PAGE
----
At the Celebration! exhibition you were immersed in the colourful traditions in celebration of life's different rites of passage. Whether it's a christening, wedding, graduation, funeral, adulthood … we tend to get together and celebrate. And in doing so we can sometimes overstep our boundaries with serious consequences.
Indeed, we have all heard of the giants' parade, the Antwerp Pride and the feast of Chrysostomos, also known as the last 100 days at school. However, the exhibition also revealed how the Hindu community launches Ganesha out onto the water in honour of their god; how the Brazilian Ticuna Indians base their most important celebration on young girls' first menstruation or how Mexicans remember their dead during Dia de Los Muertos.
The celebration wasn't complete without the exhibition's unique soundtrack, especially compiled by contemporary artists such as Coely and Pomrad. We also regularly played the sounds of nostalgic music on the Decap dance and fair organs around the dance floor.
A selection of some of the festivals that were being offered:
Antwerp Pride is a multi-day festival event in Antwerp that was organised for the first time in 2008. The festival runs for one week and consists of various activities for gays, lesbians, bisexuals, transgenders and those sympathetic to their lifestyles. The icing on the cake is the parade itself, a festive and colourful performance with floats that travel through the centre of the city.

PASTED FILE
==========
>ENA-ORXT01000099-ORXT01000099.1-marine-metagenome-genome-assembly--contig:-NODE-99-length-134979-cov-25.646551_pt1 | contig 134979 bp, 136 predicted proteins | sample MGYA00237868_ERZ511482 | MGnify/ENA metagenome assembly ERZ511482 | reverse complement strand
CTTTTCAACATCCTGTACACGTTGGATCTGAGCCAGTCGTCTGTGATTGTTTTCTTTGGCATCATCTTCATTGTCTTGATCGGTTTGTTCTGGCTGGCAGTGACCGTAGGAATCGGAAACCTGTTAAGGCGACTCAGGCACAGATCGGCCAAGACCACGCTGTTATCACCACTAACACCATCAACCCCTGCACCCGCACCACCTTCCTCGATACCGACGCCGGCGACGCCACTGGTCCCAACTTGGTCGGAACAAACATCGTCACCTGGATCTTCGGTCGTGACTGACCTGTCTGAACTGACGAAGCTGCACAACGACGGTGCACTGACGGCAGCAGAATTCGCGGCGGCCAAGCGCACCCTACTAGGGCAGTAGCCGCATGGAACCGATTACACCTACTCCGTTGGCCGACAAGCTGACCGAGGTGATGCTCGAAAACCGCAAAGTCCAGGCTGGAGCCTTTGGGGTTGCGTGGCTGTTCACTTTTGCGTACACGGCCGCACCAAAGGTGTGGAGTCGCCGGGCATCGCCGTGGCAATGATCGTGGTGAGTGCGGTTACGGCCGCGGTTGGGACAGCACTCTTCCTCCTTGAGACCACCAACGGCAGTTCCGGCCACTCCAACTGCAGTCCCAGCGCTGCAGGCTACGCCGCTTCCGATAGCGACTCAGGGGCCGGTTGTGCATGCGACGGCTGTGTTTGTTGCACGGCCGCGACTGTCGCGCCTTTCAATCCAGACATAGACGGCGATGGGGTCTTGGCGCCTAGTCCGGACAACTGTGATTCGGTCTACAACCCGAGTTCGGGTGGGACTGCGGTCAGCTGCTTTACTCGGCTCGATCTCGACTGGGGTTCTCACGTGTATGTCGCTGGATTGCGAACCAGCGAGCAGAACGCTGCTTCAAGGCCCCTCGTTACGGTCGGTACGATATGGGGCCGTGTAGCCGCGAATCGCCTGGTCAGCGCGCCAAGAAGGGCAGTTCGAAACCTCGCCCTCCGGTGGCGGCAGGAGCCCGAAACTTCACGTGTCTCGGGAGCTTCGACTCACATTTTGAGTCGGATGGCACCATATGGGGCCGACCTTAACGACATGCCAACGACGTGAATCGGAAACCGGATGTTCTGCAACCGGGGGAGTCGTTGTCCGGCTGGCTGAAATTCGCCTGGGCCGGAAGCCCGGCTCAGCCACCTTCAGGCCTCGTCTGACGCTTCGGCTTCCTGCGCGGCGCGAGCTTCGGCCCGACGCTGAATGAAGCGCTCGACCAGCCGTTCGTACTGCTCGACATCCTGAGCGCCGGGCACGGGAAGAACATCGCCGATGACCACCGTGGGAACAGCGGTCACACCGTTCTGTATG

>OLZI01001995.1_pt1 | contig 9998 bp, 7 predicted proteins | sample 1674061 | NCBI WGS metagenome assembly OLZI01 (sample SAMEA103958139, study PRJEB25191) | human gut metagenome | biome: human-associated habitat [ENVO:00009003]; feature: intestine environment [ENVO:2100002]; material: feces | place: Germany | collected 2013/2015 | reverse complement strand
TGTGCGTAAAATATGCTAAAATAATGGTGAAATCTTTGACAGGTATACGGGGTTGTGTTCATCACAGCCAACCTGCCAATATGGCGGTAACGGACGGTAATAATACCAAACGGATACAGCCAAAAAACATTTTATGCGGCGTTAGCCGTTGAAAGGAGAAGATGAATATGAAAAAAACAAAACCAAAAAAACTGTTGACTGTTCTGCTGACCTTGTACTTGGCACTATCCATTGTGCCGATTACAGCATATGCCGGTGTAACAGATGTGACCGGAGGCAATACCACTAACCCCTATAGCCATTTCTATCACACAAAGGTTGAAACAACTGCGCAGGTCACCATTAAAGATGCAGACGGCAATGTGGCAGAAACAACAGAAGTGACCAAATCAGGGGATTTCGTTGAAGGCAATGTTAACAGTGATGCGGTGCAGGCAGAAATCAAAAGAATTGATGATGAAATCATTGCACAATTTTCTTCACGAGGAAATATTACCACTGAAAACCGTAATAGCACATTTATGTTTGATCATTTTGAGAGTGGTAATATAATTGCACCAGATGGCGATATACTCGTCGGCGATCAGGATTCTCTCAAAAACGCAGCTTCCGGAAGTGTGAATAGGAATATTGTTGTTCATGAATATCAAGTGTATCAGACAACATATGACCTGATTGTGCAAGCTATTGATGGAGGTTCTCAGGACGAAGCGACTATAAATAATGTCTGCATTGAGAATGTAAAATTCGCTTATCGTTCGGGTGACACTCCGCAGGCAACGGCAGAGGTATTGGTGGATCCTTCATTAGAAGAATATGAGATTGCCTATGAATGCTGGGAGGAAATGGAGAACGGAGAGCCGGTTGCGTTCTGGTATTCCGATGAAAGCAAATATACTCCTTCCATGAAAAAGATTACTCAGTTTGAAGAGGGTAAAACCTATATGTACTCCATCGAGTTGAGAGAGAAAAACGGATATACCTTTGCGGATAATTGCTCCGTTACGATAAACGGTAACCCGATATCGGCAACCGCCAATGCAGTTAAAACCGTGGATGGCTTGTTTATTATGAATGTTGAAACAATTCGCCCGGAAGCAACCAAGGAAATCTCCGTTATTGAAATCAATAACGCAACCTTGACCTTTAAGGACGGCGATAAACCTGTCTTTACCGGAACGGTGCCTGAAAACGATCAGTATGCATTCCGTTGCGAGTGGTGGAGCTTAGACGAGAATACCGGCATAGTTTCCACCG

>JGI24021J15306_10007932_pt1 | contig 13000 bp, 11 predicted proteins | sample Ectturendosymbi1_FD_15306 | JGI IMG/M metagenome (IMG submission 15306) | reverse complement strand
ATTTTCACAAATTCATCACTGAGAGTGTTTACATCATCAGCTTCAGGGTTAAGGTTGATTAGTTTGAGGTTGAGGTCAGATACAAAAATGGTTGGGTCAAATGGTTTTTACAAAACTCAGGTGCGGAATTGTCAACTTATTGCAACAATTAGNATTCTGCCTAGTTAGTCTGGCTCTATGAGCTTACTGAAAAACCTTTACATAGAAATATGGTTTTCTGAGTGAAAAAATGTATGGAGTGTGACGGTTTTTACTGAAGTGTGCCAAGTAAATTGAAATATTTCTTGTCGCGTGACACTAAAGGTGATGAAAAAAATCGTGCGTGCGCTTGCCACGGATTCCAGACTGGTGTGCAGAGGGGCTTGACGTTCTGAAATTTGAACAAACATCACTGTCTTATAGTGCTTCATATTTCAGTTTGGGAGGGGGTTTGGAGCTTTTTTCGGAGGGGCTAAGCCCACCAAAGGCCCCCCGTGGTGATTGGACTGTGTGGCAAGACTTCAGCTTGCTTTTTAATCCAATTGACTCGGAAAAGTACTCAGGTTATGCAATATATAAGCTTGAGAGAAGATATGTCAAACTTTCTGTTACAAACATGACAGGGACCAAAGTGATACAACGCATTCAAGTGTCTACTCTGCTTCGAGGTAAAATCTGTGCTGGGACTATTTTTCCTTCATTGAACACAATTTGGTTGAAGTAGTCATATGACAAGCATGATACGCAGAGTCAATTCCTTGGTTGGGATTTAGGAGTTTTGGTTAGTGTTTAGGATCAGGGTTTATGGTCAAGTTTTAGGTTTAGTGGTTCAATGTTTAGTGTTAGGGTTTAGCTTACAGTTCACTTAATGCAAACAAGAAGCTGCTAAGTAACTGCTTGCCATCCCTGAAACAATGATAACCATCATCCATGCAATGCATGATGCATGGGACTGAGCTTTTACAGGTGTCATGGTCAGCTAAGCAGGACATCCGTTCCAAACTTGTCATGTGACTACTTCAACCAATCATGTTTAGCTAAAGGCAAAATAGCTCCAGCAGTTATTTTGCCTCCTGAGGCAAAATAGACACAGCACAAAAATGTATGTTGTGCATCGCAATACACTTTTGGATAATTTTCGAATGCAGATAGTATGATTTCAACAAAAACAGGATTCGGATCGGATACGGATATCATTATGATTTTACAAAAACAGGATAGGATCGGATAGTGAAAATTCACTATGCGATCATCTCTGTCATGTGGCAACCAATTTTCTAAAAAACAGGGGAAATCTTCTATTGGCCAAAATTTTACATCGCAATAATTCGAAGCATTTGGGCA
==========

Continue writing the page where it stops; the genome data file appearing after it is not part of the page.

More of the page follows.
More info: www.antwerppride.be
Dia de los muertos
On 1 and 2 November, Mexicans all around the globe celebrate Día de Los Muertos, or Day of the Dead. Along with friends and family, they remember those who have died by decorating cemeteries and building colourful altars in their living rooms. Those celebrating the festival believe that the soul of the deceased returns on that day. They place food and drinks on the altars so that the soul can gather strength for the new year. Candles, small lights, flowers and incense help the dead to find their way back.
In 2008, Día de Los Muertos was added to the Representative List of the Intangible Cultural Heritage of Humanity by UNESCO, and since 2012 the festival is also celebrated annually in the MAS!
The Ganesha festival is a Hindu celebration. It has become known around the world. The festival takes place in honour of Ganesha, the elephant-headed son of Shiva and Parvati, who is worshipped in many places as the god of wisdom, prosperity and good luck. Hindus revere him and ask him for an auspicious outcome for all new life activities such as studies, business affairs or marriages. The Hindu community in Antwerp also celebrates the festival each year with a parade through the city and by immersing a large plaster Ganesha statue in the river Scheldt.
The Ganesha festival begins every year on the fourth day of the waxing moon (sometime between 20 August and 15 September) and lasts for about ten days.
- Celebration! was on display on the 4th floor of the MAS, until 19 March 2023.